Already bioprinters are capable of printing small parts, like arteries or knee cartilage. And in the near term, the most likely use is in drug testing-an $11 billion market in itself.

But eventually researchers hope to print a new heart or lung, customized and made entirely from a patients own tissue, limiting the probability of rejection by the body and doing away with long and uncertain waiting periods for donors.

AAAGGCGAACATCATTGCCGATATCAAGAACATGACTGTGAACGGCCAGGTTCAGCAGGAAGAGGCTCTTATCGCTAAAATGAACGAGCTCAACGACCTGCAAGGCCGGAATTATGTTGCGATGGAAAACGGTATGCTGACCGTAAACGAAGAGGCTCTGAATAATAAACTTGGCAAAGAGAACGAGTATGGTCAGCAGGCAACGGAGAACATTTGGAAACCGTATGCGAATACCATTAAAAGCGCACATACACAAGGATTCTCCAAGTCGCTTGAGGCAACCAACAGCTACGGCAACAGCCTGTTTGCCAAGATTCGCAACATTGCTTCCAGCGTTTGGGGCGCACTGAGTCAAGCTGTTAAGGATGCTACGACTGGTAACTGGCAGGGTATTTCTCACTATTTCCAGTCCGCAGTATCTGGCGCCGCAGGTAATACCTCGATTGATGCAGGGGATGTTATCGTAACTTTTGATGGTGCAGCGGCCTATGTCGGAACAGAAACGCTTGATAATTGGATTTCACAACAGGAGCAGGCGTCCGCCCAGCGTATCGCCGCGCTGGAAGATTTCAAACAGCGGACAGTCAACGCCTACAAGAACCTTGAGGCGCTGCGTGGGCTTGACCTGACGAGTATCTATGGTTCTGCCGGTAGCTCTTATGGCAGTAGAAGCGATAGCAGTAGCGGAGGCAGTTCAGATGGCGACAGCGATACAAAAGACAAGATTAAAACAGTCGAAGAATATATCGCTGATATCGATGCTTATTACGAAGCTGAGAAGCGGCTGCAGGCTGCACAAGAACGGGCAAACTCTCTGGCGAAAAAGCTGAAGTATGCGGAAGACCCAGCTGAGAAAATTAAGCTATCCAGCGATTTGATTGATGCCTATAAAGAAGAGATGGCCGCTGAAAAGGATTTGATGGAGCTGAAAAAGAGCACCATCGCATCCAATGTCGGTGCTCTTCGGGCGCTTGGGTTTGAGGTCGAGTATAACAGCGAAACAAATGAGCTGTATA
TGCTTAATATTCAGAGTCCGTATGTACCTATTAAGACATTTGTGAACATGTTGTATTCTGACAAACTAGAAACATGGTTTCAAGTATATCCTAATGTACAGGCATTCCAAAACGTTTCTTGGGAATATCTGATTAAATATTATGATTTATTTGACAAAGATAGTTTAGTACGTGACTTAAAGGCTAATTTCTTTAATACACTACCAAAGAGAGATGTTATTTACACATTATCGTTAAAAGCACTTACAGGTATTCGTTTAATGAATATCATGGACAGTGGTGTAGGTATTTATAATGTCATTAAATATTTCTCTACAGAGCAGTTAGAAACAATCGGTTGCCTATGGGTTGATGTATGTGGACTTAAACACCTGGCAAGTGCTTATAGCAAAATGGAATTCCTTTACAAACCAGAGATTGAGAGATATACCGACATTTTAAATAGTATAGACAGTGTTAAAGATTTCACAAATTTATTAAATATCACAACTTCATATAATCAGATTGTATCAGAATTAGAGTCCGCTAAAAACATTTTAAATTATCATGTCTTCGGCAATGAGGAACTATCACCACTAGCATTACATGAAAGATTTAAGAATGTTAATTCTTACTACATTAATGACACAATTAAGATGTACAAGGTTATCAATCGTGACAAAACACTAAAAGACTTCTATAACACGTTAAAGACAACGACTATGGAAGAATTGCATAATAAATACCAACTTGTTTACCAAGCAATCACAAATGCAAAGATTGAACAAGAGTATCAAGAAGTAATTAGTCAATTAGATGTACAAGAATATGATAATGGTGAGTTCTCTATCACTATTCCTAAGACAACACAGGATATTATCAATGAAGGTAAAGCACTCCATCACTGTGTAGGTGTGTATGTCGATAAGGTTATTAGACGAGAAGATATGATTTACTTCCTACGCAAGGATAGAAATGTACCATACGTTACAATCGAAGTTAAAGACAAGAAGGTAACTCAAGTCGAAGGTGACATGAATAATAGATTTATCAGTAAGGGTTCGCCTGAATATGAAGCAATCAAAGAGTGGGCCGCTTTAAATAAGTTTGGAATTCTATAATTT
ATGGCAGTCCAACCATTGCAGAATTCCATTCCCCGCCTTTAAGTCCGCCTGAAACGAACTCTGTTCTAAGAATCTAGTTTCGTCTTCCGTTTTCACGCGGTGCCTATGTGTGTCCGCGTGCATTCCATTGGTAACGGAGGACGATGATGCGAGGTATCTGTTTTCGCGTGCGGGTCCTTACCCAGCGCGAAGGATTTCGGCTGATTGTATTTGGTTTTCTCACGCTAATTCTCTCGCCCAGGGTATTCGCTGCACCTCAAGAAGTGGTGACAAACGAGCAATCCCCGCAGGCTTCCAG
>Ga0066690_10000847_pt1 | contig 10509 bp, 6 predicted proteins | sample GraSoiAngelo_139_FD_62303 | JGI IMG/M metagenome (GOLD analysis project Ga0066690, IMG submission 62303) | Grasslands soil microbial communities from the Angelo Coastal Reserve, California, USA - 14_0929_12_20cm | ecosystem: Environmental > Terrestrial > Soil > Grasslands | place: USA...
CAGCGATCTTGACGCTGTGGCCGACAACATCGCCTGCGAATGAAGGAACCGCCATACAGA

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U.S.-based Organovo introduced the first ever NovoGen bioprinter in 2010, which prints human tissue just like ordinary 3D printers but instead of inert materials they deposit living cells amid a simultaneously printed gel scaffold.